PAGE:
In an effort to support Tuktoyaktuk’s fight against climate change, the federal government is providing the community with $5.5 million in funding.
Some of this money can go towards relocation efforts for residents whose homes are at risk from eroding shorelines caused by rising temperatures.
However, Erwin Elias, mayor of Tuktoyaktuk says relocation is optional.
“The way we’re approaching it, is that we’re not forcing anyone to move,” he says. “People have an option to move. At the end of the day it’s the people that live in their homes that have their own choice.”
Some residents have already moved, something Tuktoyaktuk Councillor Shawn Lundrigan says was difficult a process, but one the community members understood.
“It’s their home, it’s where they’ve been for 50, 60, 70 years,” he says. “At first it was kind of tough, but they accepted it and moved on.”
Around $3.6 million will be allocated to specifically support the community’s coastal erosion mitigation, says Daniel Vandal, minister of Northern Affairs.
“The impact of climate change is being felt all over the world,” Vandal tells CKLB in an interview Friday afternoon. “It’s even worse in the North, where climate change is taking place three times quicker than in the South.”
Elias says this money will go towards creating a research proposal plan, involving engineering, which will then be sent to the federal government so the community can receive additional funding to initiate the plan.
Elias says the proposal plan is in its final stages, but requires more on the ground engineering research — both on the Tuktoyaktuk peninsula and the island in the harbour.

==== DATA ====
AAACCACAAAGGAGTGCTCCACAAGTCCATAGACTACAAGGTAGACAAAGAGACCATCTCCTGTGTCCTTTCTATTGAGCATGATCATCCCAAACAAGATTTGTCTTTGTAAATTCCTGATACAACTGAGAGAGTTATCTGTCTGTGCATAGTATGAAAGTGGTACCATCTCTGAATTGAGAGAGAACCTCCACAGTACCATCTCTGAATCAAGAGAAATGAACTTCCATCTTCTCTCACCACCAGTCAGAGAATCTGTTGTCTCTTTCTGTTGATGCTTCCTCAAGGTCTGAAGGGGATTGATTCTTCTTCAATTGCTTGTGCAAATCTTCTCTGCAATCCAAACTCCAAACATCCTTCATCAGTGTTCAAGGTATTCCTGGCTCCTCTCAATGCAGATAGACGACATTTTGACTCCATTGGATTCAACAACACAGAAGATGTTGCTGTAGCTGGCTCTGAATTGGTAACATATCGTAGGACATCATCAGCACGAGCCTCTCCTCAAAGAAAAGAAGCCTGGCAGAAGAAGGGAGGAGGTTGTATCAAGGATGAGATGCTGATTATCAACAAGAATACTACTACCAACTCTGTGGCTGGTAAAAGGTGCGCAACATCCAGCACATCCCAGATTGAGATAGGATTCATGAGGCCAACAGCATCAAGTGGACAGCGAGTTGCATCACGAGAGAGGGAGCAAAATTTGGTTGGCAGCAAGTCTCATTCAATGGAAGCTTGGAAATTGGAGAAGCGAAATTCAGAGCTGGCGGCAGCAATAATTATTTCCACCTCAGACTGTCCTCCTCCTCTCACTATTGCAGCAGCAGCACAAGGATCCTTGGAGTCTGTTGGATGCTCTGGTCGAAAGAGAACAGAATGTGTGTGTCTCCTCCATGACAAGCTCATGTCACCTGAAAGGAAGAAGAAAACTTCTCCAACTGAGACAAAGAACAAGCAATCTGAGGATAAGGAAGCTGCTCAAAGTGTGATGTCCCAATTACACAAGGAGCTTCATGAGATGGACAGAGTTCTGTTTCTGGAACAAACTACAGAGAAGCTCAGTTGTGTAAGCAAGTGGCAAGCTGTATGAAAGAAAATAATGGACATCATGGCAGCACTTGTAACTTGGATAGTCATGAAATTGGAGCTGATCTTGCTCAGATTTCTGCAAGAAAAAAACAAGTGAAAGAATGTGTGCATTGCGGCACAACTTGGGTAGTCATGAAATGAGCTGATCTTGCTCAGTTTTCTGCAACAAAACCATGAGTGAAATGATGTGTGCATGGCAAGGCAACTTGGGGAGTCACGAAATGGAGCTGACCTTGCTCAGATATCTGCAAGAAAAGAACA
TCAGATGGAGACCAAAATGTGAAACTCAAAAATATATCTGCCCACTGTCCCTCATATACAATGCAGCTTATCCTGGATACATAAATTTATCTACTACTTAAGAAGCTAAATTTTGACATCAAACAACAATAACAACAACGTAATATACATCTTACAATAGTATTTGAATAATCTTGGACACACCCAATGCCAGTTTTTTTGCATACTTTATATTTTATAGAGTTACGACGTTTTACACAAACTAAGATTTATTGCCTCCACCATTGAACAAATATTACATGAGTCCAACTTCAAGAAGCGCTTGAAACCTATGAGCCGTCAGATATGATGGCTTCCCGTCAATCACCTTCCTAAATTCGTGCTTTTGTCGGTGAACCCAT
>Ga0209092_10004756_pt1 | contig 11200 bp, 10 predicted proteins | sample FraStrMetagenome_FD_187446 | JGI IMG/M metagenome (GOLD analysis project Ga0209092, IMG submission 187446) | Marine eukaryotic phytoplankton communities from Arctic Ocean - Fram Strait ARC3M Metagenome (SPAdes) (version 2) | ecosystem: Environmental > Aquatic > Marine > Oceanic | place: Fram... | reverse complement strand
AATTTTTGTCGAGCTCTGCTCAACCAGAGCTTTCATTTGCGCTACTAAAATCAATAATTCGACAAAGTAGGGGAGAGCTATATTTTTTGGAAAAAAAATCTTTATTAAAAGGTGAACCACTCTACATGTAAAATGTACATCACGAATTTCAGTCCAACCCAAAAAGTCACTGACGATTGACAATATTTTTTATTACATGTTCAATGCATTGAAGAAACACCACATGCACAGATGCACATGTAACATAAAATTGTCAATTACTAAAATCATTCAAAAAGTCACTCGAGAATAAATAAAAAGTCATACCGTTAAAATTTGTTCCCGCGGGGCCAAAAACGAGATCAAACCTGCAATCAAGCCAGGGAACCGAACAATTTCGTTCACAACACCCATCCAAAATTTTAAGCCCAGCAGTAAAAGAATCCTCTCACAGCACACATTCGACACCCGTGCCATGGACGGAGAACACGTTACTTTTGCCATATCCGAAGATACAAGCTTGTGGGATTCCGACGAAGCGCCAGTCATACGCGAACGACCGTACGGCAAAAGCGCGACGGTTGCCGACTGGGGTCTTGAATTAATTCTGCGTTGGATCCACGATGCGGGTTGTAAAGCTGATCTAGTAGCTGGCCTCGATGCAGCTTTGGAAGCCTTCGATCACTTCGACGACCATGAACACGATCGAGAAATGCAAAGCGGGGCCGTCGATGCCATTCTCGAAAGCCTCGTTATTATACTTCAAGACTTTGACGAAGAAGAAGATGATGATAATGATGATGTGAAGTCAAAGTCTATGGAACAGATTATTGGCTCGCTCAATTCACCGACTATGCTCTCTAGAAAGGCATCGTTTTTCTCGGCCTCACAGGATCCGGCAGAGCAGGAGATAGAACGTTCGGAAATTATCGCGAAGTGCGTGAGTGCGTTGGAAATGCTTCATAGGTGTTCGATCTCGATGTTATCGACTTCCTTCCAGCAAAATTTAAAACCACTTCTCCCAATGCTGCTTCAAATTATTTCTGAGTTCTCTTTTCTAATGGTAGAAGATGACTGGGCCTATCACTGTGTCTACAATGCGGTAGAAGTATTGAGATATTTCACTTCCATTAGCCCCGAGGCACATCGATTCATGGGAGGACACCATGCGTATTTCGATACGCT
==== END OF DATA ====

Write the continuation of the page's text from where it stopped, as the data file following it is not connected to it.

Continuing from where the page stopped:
Once complete, the engineers will create a model plan, which will then be presented to the community, who will have the final say on what comes next. Elias says he is hoping to have this complete sometime next year.
“There’s a whole process to it,” he says of receiving funding. “Once we are done with this engineering, we will be able to put a proposal together.”
Going forward, Vandal says the federal government commits to continue providing funding to the community of Tuktoyaktuk in its battle against climate change.
Lundrigan and Elias say the money is important and they appreciate the efforts of the federal government.
In the meantime, the community will continue to do what it can to fight against the eroding shoreline.
“It’s good that we’re finally getting some attention in our plight against climate change, which was not caused by us up here,” Lundrigan says. “But we’re paying the price.”
The funding is being provided by the Crown-Indigenous Relations and Northern Affairs Canada’s Climate Change Programs.